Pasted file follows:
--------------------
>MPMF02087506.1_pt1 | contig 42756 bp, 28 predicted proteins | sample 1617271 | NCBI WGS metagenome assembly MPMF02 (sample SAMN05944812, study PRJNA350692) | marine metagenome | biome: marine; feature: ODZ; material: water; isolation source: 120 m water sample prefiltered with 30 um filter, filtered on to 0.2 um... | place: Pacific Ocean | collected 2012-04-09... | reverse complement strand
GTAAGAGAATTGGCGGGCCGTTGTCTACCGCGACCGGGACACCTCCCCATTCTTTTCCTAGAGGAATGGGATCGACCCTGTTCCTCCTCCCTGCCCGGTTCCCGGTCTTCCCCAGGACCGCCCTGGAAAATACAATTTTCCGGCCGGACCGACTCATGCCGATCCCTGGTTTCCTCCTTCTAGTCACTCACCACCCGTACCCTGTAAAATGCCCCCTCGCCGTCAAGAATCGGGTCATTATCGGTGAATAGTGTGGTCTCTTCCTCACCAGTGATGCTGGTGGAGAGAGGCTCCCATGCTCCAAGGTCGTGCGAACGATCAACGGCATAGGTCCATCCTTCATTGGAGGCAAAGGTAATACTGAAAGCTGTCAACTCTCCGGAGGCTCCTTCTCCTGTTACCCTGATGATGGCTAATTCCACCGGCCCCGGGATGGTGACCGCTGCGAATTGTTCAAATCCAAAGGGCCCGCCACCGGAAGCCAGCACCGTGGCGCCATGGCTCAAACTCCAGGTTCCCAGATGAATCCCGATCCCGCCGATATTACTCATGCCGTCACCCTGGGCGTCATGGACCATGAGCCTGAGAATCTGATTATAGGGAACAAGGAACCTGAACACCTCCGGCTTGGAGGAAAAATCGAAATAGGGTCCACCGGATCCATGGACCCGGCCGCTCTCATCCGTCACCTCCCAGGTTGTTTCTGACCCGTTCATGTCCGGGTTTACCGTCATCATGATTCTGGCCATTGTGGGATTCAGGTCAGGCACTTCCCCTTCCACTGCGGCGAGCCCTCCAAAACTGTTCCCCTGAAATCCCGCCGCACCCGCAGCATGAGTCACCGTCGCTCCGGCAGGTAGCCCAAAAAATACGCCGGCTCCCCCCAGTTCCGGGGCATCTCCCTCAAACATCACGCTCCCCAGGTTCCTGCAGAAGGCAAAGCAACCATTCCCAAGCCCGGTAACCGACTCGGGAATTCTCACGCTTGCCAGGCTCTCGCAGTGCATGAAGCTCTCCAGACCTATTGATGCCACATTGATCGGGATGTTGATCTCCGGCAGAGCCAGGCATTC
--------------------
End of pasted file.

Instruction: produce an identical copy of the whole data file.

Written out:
>MPMF02087506.1_pt1 | contig 42756 bp, 28 predicted proteins | sample 1617271 | NCBI WGS metagenome assembly MPMF02 (sample SAMN05944812, study PRJNA350692) | marine metagenome | biome: marine; feature: ODZ; material: water; isolation source: 120 m water sample prefiltered with 30 um filter, filtered on to 0.2 um... | place: Pacific Ocean | collected 2012-04-09... | reverse complement strand
GTAAGAGAATTGGCGGGCCGTTGTCTACCGCGACCGGGACACCTCCCCATTCTTTTCCTAGAGGAATGGGATCGACCCTGTTCCTCCTCCCTGCCCGGTTCCCGGTCTTCCCCAGGACCGCCCTGGAAAATACAATTTTCCGGCCGGACCGACTCATGCCGATCCCTGGTTTCCTCCTTCTAGTCACTCACCACCCGTACCCTGTAAAATGCCCCCTCGCCGTCAAGAATCGGGTCATTATCGGTGAATAGTGTGGTCTCTTCCTCACCAGTGATGCTGGTGGAGAGAGGCTCCCATGCTCCAAGGTCGTGCGAACGATCAACGGCATAGGTCCATCCTTCATTGGAGGCAAAGGTAATACTGAAAGCTGTCAACTCTCCGGAGGCTCCTTCTCCTGTTACCCTGATGATGGCTAATTCCACCGGCCCCGGGATGGTGACCGCTGCGAATTGTTCAAATCCAAAGGGCCCGCCACCGGAAGCCAGCACCGTGGCGCCATGGCTCAAACTCCAGGTTCCCAGATGAATCCCGATCCCGCCGATATTACTCATGCCGTCACCCTGGGCGTCATGGACCATGAGCCTGAGAATCTGATTATAGGGAACAAGGAACCTGAACACCTCCGGCTTGGAGGAAAAATCGAAATAGGGTCCACCGGATCCATGGACCCGGCCGCTCTCATCCGTCACCTCCCAGGTTGTTTCTGACCCGTTCATGTCCGGGTTTACCGTCATCATGATTCTGGCCATTGTGGGATTCAGGTCAGGCACTTCCCCTTCCACTGCGGCGAGCCCTCCAAAACTGTTCCCCTGAAATCCCGCCGCACCCGCAGCATGAGTCACCGTCGCTCCGGCAGGTAGCCCAAAAAATACGCCGGCTCCCCCCAGTTCCGGGGCATCTCCCTCAAACATCACGCTCCCCAGGTTCCTGCAGAAGGCAAAGCAACCATTCCCAAGCCCGGTAACCGACTCGGGAATTCTCACGCTTGCCAGGCTCTCGCAGTGCATGAAGCTCTCCAGACCTATTGATGCCACATTGATCGGGATGTTGATCTCCGGCAGAGCCAGGCATTC